Error messages and information leakage

Did you know that your application may be giving valuable clues to an attacker if an error occurs?

3 min read


By Tia Firing


December 7, 2018

It is always easier and less time consuming to attack or exploit an application that you know something about. If you know which application server it runs on or what kind of database server is being used, this information narrows down the number of relevant attacks considerably. If you are in luck (as an attacker, that is!), you may find that this version of the application server has some vulnerability that you can take advantage of.

Gathering information

One of the most common ways to gather information about an application and the surrounding infrastructure is by provoking errors. For instance, if you have some text input field, an attacker may try to input characters like ', ; or other characters that means something to a database to see if the application will return an error message. If the application is poorly secured, the attacker may even get the complete SQL query in the error message, which can be extremely useful.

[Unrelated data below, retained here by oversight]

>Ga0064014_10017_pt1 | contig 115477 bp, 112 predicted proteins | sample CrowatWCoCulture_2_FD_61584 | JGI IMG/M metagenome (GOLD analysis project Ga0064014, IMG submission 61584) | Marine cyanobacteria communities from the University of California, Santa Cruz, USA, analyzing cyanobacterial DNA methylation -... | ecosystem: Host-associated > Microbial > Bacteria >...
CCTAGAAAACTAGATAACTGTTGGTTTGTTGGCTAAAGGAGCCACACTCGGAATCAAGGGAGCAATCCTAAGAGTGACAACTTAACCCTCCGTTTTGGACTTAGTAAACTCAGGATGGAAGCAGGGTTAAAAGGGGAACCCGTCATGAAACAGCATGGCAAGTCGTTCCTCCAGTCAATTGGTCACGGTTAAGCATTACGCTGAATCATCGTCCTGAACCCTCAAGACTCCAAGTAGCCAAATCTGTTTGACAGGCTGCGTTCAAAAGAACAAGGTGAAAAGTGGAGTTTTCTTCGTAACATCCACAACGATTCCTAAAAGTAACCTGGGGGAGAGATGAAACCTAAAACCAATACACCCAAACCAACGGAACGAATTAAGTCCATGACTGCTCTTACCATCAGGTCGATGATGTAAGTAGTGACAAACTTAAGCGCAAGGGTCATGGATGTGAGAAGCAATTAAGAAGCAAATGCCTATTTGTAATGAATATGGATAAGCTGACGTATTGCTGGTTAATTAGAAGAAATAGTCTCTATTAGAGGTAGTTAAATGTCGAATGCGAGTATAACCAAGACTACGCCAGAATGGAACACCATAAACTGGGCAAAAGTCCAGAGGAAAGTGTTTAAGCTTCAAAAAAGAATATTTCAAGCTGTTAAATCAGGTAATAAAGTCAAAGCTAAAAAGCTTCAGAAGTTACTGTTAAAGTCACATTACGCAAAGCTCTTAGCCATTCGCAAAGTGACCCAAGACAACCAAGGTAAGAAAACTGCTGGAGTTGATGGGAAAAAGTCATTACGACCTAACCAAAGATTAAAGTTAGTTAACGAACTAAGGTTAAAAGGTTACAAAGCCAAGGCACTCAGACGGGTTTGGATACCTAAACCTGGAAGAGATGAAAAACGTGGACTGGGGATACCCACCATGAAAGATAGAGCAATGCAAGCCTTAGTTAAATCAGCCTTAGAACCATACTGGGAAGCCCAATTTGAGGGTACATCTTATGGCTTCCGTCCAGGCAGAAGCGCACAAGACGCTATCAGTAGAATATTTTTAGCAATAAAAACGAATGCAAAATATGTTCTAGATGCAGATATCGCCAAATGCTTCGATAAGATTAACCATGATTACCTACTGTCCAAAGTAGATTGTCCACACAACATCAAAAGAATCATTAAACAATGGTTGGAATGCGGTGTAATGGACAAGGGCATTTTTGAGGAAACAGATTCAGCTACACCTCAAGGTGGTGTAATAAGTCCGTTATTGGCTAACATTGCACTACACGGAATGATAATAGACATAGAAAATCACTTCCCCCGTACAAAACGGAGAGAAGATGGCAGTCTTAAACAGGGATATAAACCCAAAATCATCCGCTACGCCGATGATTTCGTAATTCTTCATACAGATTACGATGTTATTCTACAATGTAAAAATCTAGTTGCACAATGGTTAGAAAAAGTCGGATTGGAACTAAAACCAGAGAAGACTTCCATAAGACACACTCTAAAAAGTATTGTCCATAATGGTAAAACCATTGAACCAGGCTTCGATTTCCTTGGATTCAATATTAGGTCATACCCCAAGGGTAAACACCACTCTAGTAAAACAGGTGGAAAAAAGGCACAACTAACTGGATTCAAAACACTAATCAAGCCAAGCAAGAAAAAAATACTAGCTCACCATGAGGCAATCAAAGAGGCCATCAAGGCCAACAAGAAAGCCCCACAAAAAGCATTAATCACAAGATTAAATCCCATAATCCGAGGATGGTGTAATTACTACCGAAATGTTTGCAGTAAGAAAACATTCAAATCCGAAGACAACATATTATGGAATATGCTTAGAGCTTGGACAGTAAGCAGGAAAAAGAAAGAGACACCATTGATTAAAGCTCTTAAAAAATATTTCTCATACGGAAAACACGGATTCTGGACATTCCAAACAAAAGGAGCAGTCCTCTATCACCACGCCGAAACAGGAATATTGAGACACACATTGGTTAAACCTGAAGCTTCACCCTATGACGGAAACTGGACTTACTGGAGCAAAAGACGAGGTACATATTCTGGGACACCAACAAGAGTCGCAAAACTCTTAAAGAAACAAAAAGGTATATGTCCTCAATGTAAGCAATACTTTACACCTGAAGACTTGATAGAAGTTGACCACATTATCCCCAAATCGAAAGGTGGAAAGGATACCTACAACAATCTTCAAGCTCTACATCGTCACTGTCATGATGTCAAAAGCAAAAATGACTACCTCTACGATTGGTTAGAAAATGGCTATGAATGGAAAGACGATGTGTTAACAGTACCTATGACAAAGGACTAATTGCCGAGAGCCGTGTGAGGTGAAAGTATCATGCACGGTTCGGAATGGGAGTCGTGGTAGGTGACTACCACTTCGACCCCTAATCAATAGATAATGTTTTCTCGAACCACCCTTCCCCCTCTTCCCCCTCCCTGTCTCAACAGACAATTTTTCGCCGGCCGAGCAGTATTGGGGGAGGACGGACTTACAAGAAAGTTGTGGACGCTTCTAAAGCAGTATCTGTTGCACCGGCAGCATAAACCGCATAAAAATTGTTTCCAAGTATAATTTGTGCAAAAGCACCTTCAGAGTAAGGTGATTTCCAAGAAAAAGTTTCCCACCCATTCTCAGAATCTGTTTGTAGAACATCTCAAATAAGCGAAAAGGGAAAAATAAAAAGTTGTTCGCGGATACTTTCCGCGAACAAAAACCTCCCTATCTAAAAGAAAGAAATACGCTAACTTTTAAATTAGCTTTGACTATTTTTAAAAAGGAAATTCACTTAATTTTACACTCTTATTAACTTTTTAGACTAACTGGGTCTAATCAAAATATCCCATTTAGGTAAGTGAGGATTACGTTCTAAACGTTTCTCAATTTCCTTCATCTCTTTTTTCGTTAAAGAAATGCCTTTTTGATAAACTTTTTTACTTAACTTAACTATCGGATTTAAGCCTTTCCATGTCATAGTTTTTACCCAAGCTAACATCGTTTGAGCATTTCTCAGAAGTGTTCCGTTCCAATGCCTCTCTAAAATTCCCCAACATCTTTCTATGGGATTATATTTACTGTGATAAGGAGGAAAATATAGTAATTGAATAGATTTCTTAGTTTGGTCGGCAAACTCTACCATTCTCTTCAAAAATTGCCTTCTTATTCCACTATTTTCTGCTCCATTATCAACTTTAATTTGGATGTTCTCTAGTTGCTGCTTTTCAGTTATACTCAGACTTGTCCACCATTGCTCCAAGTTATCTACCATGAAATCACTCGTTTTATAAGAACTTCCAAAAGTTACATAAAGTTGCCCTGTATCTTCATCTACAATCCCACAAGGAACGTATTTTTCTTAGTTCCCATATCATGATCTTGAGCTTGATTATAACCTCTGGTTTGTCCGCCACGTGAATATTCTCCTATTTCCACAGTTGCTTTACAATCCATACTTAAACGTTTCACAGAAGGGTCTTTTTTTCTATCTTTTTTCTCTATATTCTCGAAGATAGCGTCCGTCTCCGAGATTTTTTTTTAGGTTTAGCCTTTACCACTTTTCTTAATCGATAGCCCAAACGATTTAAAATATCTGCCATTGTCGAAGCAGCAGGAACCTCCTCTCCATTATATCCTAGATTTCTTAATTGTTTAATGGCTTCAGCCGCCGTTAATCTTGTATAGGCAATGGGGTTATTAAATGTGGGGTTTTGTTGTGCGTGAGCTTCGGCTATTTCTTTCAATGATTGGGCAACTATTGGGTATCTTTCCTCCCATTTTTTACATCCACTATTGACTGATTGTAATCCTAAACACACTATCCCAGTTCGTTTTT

How can we fix this?

So, how can we avoid helping the attacker and stop providing internal information through error messages? NEVER show stacktraces or internal error messages to the user (or to the frontend application, which is basically the same thing). You should always show the user a generic error message when something unexpected happens. In addition to not leaking information, this will also provide a better user experience. The generic error message can say something like "Something went wrong", and should not contain any information about what actually went wrong. This is also important to remember for the login page: If the user types the wrong password, the error message should not say that "The password is incorrect" as that gives away that the user id was in fact a valid user id.

To make sure that all errors are replaced with the generic error message you can have a filter that takes care of this at the outer boundary of the application, one that all responses passes through.

The devil is in the comments..

Another thing that is easy to forget is to remove comments from the frontend code. As the frontend code may be visible to the user, the comment about the API usage that was nice to have during development is not something that you want an attacker to see.

Keep an eye on the application logs

As probing for errors is a common way to gather information prior to an attack, you should always pay attention to your application logs with regards to any suspicious activity.

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